Here are both ends sewn. One already has the corner carefully clipped (don't snip those stitches!). Clip both your corners (they're the oblique angles you just sewed around).
Now, turn the ends right side out, and gently poke something narrow but blunt--like a pencil with the lead broken out--into the corner to get it nice and crisp.
Lay the ends out flat and press them.
Now, open your waistband back up, except for the ends, of course. Press each long edge under 3/8 of an inch. Don't become weary of all this pressing--it's going to make the rest of the sewing a breeze!
5. Time to attach the waistband. Find the center of your waistband and mark it with a pin. Working on the back side of your skirt, find that center also (there's probably a seam there). Now, match the centers together, right side of waistband to back side of skirt, raw edges even. Pin in place first to the right of center, then to the left of center.
Using a 3/8 inch seam, stitch the waistband to the skirt. Your pressed line will guide you, stay right on it!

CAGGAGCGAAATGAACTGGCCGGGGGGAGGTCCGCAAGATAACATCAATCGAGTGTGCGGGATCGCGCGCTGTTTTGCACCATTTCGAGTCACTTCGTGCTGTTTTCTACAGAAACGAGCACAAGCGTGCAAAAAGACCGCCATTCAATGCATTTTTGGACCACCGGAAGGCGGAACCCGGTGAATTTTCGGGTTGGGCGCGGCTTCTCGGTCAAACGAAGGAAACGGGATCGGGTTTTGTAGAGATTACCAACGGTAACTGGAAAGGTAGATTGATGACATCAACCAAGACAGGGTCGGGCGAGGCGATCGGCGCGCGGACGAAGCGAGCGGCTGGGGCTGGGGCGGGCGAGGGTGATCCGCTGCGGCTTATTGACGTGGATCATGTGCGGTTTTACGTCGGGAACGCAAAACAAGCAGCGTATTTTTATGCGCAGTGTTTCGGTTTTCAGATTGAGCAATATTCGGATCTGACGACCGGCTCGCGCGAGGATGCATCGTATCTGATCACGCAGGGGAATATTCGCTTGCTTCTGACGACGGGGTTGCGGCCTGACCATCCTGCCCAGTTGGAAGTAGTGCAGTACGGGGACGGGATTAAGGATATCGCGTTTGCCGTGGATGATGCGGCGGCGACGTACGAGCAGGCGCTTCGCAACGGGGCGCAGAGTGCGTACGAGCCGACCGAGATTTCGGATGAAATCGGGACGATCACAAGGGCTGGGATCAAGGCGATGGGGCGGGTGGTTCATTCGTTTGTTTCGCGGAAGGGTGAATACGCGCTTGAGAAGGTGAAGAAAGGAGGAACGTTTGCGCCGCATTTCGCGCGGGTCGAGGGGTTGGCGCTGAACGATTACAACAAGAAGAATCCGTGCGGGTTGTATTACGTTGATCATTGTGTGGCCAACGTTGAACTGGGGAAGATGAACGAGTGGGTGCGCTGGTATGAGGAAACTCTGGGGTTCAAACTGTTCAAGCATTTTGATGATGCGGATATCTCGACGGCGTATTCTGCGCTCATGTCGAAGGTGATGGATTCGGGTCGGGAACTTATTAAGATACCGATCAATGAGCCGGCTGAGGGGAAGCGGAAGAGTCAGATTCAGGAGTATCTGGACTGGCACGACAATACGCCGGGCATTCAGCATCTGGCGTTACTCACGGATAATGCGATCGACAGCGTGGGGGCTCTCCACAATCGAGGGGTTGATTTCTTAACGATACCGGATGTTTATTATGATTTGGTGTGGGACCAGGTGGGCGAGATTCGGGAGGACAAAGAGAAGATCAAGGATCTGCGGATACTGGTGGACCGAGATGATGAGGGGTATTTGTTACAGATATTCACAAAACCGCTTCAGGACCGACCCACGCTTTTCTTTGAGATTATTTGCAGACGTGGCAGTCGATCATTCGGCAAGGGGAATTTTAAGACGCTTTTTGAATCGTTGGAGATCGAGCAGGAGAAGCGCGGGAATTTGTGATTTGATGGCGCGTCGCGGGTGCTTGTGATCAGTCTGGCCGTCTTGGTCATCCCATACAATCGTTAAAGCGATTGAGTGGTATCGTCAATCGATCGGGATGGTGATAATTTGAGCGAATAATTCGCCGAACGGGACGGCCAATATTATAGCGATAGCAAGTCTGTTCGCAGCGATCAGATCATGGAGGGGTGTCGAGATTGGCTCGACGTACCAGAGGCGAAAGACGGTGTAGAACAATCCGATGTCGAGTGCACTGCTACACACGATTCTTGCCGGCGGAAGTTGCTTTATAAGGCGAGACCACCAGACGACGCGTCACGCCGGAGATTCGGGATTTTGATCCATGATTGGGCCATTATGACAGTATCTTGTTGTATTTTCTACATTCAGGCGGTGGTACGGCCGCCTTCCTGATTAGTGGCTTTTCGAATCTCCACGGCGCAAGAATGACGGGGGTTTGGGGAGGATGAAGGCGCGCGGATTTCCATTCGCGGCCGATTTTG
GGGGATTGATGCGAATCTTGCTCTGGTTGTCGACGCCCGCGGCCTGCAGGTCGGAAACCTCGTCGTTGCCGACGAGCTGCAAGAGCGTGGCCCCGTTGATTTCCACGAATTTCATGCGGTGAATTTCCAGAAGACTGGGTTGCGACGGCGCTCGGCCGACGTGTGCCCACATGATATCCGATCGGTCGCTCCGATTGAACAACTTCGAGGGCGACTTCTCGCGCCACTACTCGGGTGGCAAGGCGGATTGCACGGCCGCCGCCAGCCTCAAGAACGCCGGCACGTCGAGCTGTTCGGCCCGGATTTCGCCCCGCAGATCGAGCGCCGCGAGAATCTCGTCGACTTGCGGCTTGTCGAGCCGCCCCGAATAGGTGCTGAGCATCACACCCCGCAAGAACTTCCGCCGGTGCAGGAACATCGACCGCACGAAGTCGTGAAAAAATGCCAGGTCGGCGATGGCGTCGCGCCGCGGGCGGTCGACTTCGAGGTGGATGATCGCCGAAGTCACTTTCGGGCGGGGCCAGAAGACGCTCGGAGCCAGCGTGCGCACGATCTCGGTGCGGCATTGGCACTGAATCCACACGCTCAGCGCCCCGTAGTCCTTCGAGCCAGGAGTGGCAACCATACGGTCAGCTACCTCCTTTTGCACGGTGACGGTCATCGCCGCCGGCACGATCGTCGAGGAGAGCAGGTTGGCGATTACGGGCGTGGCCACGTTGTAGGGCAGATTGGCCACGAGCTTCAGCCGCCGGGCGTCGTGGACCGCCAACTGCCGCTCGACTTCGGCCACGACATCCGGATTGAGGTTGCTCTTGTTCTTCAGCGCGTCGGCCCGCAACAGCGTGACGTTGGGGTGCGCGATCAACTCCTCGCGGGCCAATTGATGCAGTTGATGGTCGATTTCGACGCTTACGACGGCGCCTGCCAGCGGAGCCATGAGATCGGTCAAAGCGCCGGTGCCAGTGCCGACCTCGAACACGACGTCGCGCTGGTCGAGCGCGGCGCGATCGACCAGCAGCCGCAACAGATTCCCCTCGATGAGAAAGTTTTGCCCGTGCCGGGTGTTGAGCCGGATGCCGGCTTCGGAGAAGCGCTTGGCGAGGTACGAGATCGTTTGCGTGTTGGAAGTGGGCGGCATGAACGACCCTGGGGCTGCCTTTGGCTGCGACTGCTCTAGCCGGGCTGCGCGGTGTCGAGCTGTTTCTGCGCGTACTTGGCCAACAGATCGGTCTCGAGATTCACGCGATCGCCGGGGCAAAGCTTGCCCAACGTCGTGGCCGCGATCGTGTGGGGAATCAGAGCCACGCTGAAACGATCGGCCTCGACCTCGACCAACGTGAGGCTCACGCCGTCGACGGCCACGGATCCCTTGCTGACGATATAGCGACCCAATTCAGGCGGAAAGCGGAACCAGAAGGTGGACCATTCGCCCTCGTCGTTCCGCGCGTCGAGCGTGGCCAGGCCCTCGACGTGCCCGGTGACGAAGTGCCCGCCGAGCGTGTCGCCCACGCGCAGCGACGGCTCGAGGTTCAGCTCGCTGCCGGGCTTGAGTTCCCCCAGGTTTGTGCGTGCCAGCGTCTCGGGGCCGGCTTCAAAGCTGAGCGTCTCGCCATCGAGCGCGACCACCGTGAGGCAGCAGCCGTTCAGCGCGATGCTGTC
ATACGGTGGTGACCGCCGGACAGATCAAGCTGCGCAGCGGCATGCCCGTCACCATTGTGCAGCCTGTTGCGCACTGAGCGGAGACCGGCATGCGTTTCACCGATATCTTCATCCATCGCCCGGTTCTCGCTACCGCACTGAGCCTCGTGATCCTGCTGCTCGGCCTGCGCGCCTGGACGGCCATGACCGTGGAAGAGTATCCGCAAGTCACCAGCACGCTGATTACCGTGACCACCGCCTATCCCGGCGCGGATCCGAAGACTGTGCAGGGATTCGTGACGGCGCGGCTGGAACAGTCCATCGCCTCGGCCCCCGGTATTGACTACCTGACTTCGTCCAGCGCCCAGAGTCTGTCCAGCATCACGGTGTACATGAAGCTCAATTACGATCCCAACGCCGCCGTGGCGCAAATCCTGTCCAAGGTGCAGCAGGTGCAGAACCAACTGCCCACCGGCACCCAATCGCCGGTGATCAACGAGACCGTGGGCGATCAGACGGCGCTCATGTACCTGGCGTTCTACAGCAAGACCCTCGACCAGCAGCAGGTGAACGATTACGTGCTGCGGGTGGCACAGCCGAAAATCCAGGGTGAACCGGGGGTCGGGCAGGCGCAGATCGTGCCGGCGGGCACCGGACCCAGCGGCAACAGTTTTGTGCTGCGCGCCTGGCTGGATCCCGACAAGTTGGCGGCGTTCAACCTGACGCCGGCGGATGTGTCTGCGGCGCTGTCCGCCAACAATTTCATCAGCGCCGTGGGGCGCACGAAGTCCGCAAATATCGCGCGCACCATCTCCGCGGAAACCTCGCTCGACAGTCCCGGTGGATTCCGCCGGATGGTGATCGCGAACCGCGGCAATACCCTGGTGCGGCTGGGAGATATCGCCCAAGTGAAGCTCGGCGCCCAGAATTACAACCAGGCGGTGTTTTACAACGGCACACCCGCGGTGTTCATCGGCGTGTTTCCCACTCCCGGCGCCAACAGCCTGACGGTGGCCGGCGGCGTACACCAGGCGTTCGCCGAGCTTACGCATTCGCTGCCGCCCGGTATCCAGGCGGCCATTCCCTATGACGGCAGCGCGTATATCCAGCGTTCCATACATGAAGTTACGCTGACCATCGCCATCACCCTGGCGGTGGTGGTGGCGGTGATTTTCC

Now, press the seam allowance up toward the waistband, pressing first on the wrong side, then on the right side.
Time to refold the waistband as originally pressed, over to the front, just barely covering the seam. Pin it in place. Continue folding the ties in half, and pin them to be ready for stitching. Now, starting at the edge of the skirt, not the end of the tie, topstitch the waistband over, and continue to stitch all the way down to the point of the tie. Remember to leave your needle in the down position when turning the corner.
Starting back where you started before, this time stitch the other way, continuing to topstitch the tie all the way to the end. IF the top and bottom halves are feeding into the machine unevenly, you can *slightly* pull back on the tie as you feed it under the presser foot to correct that. Or just ignore the little bump at the end--I do!
Now, press one last time, and get out in the garden!